The island offered no natural shelter whatsoever. There were no caves or crevices. A temporary shelter was built to house the workers. Other than that, the work crew was exposed to the elements twenty-four hours a day. This harsh environment most likely was the reason there were no local takers for the construction job. Tools, food and supplies were transported to the island by boat and, because of the wave action, had to be put ashore with a line. There was no way for a vessel to actually moor itself on the rock.

The Storm Hits

Three months after work began on the island, a tremendous storm hit. In January 1880, a nor’easter hit driving waves over the rock island. Parts of rock were torn off the island from the storm and the workers were exposed to all of it. Even the shack where the tools and food were stored was torn away by the storm. Other temporary structures such as the blacksmith shop were damaged.

tillamook head

Tlllamook Rock Lighthouse from Tillamook Head, 2012

The storm’s intensity was such that the service vessel, the “Corwin“, wasn’t able to reach the island until sixteen days after the storm began. When the Corwin did reach the rock, a line was affixed to the rock and supplies were put ashore. Amazingly enough, all of the workers survived the fierce storm.

Decades later in 1934, the fierce storms on that part of the Oregon coast destroyed the lighthouse lens and damaged some of the structure.

The Island

When you view Tillamook Rock Lighthouse you first notice how the island is relatively level at one end and rises on the other where the light is located. The work crew in 1879 leveled the top of the hump portion and it was there that the lighthouse was built. In fact, it took about seven months of work just to level the top of the hump. The lens house rises sixteen feet from the center of a two story structure. Finally, almost one and a half-years after the workers were put on the island, the light was lit. This was in January of 1881.

You’ll find the following photo articles on our Western Trips site interesting.  The Point Reyes Lighthouse near San Francisco and Haystack Rock, a unique geologic formation on the north Oregon coast. Also on this site, see our King of the Columbia Steamboatmen.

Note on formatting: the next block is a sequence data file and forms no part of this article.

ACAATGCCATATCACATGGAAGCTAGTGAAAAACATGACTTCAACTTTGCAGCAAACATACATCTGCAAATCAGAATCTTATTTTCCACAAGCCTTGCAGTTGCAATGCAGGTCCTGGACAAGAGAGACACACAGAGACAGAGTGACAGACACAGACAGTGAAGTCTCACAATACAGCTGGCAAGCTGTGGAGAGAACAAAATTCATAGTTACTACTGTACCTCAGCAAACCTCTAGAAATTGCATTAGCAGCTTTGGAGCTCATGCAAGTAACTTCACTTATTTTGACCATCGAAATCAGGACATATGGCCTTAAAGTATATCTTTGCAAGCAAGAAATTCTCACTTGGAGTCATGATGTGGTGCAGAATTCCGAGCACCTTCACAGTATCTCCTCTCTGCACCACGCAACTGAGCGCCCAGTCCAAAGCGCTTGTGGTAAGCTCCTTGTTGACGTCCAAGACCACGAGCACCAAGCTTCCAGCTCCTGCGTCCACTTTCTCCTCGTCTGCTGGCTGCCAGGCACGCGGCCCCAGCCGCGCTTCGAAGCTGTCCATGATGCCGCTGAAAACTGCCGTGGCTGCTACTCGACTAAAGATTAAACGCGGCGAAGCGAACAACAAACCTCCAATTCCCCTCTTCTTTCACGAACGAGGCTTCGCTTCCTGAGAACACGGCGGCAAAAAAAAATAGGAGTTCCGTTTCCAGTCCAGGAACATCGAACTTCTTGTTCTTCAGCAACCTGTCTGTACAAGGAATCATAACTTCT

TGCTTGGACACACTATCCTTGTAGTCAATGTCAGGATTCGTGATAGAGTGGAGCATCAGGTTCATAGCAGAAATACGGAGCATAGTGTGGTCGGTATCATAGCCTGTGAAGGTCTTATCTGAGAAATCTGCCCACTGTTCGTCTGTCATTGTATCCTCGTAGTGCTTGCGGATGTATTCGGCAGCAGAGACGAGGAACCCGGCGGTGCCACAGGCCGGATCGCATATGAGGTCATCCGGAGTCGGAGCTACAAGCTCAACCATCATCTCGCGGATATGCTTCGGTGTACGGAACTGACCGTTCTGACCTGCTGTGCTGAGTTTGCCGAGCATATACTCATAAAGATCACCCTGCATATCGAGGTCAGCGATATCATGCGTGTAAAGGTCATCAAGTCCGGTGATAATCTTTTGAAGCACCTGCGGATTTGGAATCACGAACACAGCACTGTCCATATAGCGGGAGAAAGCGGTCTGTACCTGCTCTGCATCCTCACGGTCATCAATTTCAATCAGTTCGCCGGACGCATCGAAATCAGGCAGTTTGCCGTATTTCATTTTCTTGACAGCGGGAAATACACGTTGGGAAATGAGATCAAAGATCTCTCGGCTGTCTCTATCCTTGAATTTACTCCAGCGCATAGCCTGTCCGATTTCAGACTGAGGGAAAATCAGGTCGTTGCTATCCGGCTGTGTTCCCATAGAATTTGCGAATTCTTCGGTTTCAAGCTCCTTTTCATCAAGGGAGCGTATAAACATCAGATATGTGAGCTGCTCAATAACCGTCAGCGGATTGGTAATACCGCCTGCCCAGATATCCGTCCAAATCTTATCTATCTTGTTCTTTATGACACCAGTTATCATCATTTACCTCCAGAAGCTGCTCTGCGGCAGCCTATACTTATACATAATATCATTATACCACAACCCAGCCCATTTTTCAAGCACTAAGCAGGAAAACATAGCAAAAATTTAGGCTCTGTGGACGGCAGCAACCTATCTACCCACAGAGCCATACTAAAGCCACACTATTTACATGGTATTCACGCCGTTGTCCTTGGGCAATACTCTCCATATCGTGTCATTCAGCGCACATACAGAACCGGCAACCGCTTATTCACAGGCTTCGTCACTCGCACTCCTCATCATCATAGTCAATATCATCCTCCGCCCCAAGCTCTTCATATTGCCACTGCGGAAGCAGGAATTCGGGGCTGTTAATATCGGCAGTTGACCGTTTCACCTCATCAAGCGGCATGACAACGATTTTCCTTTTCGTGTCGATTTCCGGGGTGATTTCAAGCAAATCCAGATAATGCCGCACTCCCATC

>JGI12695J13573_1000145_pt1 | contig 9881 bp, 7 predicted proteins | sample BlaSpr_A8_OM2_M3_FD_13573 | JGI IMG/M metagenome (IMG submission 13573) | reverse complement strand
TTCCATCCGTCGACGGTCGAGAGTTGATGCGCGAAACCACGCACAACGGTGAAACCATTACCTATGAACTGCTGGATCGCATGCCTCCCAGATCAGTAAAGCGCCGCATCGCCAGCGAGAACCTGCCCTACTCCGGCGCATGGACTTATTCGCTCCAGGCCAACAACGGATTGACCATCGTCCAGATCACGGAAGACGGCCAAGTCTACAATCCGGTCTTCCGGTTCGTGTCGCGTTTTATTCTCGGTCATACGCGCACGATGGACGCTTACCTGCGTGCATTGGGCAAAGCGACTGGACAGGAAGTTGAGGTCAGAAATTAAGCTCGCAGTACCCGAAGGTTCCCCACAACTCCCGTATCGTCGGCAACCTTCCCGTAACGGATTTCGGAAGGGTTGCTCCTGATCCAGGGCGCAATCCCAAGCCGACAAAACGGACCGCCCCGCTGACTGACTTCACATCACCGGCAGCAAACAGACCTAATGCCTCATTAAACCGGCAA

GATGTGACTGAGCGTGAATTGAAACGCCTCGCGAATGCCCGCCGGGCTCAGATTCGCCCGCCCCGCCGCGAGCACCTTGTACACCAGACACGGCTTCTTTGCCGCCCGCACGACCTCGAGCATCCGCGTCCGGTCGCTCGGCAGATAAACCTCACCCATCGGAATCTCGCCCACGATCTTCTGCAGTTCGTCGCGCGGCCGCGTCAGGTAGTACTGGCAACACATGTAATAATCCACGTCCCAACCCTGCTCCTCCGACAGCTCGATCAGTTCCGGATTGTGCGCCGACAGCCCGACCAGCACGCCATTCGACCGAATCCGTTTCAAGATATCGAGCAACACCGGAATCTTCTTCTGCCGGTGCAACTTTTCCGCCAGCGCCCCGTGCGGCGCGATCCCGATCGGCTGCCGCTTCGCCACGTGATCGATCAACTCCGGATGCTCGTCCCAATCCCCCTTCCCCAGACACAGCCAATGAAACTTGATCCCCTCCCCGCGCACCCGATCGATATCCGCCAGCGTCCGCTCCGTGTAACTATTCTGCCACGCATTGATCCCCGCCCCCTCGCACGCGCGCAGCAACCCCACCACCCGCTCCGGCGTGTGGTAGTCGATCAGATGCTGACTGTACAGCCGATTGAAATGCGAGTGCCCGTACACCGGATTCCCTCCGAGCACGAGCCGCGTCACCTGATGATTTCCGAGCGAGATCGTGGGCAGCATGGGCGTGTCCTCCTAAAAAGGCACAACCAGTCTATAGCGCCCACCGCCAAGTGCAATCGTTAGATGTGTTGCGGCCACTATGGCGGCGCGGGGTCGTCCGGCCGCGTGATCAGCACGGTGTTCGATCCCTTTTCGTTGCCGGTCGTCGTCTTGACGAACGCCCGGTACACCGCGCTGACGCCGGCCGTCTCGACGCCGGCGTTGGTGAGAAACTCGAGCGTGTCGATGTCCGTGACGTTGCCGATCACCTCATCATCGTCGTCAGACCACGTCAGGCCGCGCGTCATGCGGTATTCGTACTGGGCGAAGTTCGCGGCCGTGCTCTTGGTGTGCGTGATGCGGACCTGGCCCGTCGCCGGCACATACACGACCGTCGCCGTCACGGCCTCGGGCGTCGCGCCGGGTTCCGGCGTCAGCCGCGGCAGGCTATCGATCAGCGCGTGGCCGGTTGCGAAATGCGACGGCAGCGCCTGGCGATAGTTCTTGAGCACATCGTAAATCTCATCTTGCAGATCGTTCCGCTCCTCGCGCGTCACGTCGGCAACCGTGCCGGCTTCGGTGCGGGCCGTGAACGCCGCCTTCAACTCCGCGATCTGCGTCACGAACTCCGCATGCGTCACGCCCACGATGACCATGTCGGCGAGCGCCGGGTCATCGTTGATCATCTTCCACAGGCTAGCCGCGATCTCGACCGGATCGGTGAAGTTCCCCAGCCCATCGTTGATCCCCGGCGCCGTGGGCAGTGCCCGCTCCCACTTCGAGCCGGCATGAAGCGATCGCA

haystack rock

Haystack Rock off Oregon Coast near Tillamook Lighthouse

 Decommissioned in 1957

The Tillamook Rock Lighthouse had a long life protecting shipping. The lighthouse operated for seventy-six years. It was shut down in 1957 and replaced with a small whistle buoy.  Lighthouse keepers worked decades on the rock in isolated confinement. There were only so many people who could put up with the isolation. This plus the storms there gave the lighthouse the nickname of “Terrible Tilly”. The lighthouse, because of it’s location on this small island made it the most expensive lighthouse to operate. Most lighthouses closed because of a combination of high operating costs and advanced technology.

Tillamook Rock Lighthouse Today

The Tillamook Rock Lighthouse is now owned privately and has the distinction of being the only lighthouse on the Oregon coast privately owned yet listed on the National Register of Historic Places. The island is also part of the Oregon Islands National Wildlife Refuge. The lighthouse was sold several times. At one point it was turned into a Columbarium but the license was revoked in 1999.

While there is no access to the old Tillamook Rock Lighthouse , it is a spectacle to see one mile off Tillamook Head on the Pacific coast. The towns around Tillamook Head, Seaside and Cannon Beach, are very popular tourist destinations with plenty of beach rentals and B & B’s.

Astoria Oregon is about twenty miles to the north and offers plenty of historic sites such as Fort Stevens, Fort Clatsop and the world famous Columbia River Maritime Museum.

(1940’s Tillamook black and white photos from the public domain. Color photos from author’s collection)

 

 

 

The Dalles Oregon

The Dalles Oregon is in one of the most beautiful parts of the Columbia River Gorge Scenic Area. History tells is the The Dalles received it’s name from the early French trappers working for the North West Company. The trappers named the area “Les Dalles‘ which translates to “The Sluice” or “The Flagstone“. This may refer to the basalt rock found in and around the Columbia River.

columbia river

The Columbia River with Washington State on far side

The Settlement of the Missionaries